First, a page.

Saturday, November 12, 2011


Many years ago my favorite aunt, Aunt Virginia Dawn Parslow Partridge gave me a copy of "Woodcaft" by Nessmuk and I was smitten by a severe case of wanderlust.  I can't tell you how often I read that book. 

George Washington Sears (b. December 2, 1821 – d. May 1, 1890) was a "correspondent" for Forest and Stream magazine in the 1880s and an early conservationist.Writing under the name "Nessmuk" he popularized self-guided canoe camping tours of the Adirondack lakes in open, lightweight solo canoes and what we call ultralight camping.

Typical canoe trips of the time used expert guides and heavy canoes. Sears, who was 5' 3" tall and weighed 103 pounds had a 9-foot-long, 10-1⁄2-pound solo canoe built by J. Henry Rushton of Canton, New York. He named it the Sairy Gamp used it to take a 266-mile trip through the central Adirondacks. He was 62 years old and in frail health (tuberculosis and asthma) when he did this. The Sairy Gamp is now owned by the Smithsonian Institution andon loan to the Adirondack Museum.

The eldest of ten children in South Oxford (now Webster), Massachusetts, he took his pen name from an American Indian who had befriended him in early childhood. His family had a few books about Indians and Nessmuk was fascinated and left with an abiding interest in forest life and adventure. His experience as a child working in a factory left him with a fondness for the writing of Charles Dickens. At age twelve he started working in a commercial fishing fleet based on Cape Cod and at nineteen he shipped out on a three-year whaling voyage in the South Pacific; this was 1841, the same year that Herman Melville shipped out of the same port bound for the same whaling grounds. On his return, his family moved to Wellsboro, Pennsylvania where he was to live for the rest of his life. However, he continued traveling for adventure, from the upper Midwest and Ontario to an Amazon tributary in Brazil (in 1867 and again in 1870).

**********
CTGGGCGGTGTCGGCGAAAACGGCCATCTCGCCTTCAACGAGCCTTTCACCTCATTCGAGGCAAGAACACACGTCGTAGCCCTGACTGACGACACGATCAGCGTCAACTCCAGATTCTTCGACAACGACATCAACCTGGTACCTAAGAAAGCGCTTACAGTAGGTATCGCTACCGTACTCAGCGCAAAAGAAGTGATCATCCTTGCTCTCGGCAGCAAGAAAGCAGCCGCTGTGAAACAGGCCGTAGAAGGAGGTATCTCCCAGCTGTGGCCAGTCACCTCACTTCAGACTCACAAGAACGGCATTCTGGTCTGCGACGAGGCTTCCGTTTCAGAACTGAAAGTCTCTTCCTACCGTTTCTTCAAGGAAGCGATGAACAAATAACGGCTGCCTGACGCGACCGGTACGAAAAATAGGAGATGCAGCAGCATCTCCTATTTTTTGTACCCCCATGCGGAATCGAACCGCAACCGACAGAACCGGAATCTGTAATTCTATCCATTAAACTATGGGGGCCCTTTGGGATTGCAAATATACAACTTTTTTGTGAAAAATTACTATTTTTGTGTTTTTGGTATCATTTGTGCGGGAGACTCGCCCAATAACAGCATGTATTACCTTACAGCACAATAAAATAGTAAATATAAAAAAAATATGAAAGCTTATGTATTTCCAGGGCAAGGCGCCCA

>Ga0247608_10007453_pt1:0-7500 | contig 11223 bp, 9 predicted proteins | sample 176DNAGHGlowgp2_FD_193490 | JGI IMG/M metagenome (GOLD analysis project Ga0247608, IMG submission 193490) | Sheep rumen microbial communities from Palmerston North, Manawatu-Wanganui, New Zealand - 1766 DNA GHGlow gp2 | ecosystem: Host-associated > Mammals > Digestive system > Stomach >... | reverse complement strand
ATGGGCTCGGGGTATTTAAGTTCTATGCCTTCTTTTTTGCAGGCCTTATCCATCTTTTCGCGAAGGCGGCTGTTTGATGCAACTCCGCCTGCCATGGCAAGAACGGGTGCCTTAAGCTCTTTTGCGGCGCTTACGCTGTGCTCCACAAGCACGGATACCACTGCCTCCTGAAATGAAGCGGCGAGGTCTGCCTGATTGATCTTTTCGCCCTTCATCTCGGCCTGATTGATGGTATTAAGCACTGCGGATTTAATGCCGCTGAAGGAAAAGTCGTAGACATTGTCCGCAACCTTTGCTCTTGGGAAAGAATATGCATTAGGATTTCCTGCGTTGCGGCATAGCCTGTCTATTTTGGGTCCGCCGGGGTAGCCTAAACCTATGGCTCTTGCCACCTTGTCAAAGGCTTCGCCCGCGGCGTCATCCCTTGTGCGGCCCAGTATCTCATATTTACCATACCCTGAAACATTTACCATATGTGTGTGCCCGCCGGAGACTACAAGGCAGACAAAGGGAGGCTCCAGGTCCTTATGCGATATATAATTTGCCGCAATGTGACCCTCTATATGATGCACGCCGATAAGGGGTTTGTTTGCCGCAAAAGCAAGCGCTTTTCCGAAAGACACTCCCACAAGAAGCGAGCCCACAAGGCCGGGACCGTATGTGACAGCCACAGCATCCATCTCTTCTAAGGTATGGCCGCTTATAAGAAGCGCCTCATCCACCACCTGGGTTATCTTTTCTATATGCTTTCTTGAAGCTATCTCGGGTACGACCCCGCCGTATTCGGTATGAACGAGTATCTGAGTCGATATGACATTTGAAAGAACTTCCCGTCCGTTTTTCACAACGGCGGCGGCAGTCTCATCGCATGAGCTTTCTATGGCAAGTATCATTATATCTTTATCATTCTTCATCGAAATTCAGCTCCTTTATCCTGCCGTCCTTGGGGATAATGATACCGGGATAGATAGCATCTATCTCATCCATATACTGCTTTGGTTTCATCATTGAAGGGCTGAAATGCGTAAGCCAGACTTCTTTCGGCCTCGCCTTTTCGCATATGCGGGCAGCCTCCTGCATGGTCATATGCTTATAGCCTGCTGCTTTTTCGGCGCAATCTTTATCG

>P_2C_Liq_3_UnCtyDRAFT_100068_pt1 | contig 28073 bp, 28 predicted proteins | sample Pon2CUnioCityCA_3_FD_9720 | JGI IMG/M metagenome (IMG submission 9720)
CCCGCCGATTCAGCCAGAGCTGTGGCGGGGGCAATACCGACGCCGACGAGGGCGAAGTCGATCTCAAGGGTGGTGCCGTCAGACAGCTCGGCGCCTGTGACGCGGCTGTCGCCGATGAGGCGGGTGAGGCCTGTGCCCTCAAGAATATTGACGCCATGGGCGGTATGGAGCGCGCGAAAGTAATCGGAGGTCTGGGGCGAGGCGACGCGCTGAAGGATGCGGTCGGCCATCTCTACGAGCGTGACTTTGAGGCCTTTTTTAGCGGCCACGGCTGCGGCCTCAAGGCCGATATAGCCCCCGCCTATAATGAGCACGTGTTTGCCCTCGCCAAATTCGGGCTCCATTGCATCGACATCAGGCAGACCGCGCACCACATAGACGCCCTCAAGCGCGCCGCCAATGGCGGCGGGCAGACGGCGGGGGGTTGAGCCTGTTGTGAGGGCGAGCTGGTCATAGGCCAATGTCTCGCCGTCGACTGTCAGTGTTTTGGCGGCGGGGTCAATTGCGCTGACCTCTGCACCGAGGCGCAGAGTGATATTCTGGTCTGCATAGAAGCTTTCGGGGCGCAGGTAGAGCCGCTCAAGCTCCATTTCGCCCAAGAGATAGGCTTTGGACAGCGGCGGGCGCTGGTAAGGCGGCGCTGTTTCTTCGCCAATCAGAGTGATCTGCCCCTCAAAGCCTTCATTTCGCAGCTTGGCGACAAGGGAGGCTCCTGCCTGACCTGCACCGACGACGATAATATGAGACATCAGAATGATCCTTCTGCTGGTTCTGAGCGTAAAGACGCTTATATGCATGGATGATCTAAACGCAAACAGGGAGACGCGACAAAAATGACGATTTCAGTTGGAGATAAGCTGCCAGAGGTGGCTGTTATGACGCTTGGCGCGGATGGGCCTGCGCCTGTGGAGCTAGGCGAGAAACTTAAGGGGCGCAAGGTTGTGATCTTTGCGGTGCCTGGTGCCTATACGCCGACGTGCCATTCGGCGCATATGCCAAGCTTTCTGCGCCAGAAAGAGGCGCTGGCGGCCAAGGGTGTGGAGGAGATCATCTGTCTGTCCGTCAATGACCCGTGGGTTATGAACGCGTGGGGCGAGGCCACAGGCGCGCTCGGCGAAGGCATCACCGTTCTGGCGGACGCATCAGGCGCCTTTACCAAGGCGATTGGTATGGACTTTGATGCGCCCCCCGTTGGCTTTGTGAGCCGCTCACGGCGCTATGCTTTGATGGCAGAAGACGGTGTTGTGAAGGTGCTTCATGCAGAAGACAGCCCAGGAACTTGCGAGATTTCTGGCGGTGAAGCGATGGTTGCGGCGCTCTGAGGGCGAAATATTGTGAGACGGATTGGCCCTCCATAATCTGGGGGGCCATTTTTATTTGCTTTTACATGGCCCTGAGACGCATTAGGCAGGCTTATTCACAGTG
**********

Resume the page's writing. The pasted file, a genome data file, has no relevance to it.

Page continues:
Sears wrote "Woodcraft", a book on camping, in 1884, that has remained in print ever since. A book of poems, Forest Runes, appeared in 1887. He died at his home in Pennsylvania seven years later. Mount Nessmuk, in northern Pennsylvania, is named after him.
At the time I read "Woodcraft" I couldn't fully comprehend the extent of the disability Nessmuk endured. When I could understand the debilitating effects of tuberculosis I was fairly amazed by what he accomplished. I'm not the only one.

Today there are any number of cutlers offering their version of Nessmuk's knife and hatchet design. Boat/canoe builders are building modern, kevlar versions of his various canoes including Sairy Gamp. His books are still in print and in demand.  Most telling of all, there are any number of adherents who annually attempt to emulate a man who, while struggling with physical limitations, managed to live a full and adventuresome life.

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